As ballots are being counted, and re-counted, here’s where the votes are shaking out in the U.S. Senate and House of Representative races and what those results will mean for key nonprofit issues during the next two years. The analysis is from The Nonprofit Alliance in Washington, D.C. This column will be updated as results are finalized.
The U.S. Senate
As the nation awaits returns in a number of U.S. Senate races, it is unclear as to which party will control the legislative body. Here are some of the issues:
In the event the Republicans maintain control of the Senate, Sen. Roger Wicker (R-Miss.) will continue as chairman of the Senate Commerce Committee, the committee with principal jurisdiction over privacy legislation. Wicker favors a robust national privacy statute with a clear federal preemption over state privacy laws, no private right of action, and a mandate that litigation must be filed in federal court.
Additionally, the Subcommittee of the Senate Commerce Committee with privacy jurisdiction will continue to be chaired by Sen. Jerry Moran (R-Kan.), who like Wicker, also favors a robust national privacy statute with a clear federal preemption over state privacy laws, no private right of action, and a mandate that litigation must be filed in federal court.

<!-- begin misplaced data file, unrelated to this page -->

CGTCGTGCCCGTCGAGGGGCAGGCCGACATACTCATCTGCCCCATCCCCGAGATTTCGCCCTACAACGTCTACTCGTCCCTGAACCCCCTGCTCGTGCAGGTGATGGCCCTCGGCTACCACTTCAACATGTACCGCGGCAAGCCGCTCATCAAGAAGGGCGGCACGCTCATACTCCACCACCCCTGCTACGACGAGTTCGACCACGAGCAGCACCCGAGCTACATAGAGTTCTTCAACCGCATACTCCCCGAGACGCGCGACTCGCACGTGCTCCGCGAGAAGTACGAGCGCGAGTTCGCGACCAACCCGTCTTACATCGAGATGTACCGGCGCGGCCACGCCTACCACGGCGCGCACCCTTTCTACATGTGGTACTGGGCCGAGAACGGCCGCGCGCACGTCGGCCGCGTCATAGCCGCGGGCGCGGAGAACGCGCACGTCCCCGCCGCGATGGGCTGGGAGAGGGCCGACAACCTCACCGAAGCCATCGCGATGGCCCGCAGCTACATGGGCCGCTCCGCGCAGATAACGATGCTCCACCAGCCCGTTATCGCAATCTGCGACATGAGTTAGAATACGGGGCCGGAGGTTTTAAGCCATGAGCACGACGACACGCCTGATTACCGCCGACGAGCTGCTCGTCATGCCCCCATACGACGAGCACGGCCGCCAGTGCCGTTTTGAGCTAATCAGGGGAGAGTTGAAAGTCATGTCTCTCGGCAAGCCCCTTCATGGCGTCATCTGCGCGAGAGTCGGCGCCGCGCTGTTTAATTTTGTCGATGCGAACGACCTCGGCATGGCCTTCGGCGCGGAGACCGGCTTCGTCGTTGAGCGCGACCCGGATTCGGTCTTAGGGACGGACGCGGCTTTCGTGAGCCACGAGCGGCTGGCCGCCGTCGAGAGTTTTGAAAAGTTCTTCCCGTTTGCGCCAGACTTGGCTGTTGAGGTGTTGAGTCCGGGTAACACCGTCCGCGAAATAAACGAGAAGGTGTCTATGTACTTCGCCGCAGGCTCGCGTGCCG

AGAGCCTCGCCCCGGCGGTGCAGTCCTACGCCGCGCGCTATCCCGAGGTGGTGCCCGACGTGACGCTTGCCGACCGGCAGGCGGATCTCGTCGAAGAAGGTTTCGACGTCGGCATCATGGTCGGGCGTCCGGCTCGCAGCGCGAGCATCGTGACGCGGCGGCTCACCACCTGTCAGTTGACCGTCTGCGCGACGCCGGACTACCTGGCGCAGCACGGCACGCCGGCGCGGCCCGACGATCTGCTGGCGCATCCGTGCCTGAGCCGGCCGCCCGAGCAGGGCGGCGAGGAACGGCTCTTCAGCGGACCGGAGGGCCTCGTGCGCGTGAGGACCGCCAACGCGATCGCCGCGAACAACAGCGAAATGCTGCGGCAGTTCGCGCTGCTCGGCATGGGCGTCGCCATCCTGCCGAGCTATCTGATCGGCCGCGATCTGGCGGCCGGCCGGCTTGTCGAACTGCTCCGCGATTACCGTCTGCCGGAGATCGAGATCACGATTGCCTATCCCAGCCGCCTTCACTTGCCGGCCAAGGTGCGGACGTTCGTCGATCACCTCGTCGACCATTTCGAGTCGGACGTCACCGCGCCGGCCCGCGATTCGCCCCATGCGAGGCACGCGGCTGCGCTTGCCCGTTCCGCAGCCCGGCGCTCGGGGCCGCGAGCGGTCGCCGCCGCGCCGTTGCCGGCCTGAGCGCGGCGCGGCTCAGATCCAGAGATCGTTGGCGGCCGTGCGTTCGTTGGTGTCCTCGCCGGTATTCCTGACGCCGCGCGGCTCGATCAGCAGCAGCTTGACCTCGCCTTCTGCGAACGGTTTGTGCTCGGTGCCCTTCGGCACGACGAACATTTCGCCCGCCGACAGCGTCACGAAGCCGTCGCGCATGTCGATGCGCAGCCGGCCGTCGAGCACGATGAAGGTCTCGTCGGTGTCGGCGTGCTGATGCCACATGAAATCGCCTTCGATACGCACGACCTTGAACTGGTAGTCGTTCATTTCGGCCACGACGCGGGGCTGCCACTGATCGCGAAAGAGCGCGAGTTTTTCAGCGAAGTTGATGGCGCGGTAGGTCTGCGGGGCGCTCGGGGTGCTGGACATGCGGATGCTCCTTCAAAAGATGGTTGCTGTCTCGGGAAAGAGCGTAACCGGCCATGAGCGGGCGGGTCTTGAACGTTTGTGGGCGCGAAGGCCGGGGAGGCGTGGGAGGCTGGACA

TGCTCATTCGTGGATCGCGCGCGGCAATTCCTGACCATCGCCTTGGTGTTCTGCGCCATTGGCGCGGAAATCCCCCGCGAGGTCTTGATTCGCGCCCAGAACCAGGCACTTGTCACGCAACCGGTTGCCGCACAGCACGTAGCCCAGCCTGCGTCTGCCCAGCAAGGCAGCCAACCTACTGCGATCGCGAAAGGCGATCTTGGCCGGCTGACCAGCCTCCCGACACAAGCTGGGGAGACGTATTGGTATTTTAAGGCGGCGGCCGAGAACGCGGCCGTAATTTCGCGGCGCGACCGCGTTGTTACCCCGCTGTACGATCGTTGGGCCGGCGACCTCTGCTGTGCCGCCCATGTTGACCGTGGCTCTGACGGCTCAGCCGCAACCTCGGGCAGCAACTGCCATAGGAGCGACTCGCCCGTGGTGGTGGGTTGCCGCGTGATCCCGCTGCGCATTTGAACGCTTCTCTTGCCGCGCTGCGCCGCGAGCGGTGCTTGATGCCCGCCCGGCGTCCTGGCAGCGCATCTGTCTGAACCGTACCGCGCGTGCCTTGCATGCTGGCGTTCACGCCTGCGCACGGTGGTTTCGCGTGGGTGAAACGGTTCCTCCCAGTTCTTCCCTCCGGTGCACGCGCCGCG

Should the Democrats take the Senate, which will be seated January 3, Sen. Maria Cantwell (D-Wash.) will be the new chair of the Senate Commerce Committee. Historically, Cantwell has opposed national privacy legislation with a clear federal preemption over current or future state privacy laws, and supports federal regulation as a “floor,” with the states free to enact their own more stringent state privacy statutes. She also favors a private right of action to facilitate class action lawsuits against violators of a federal privacy statute and allowing such class action suits to be filed in state courts, rather than federal court where uniform national enforcement is more likely to result.
Further, Sen. Richard Blumenthal (D-Conn.) will become the chair of the Subcommittee with privacy jurisdiction. Somewhat similar to Cantwell, Blumenthal also supports a private right of action and generally supports the concept that litigation can be filed in state courts. It is unclear how Blumenthal would ultimately come down on the issue of a clear federal preemption of state privacy laws.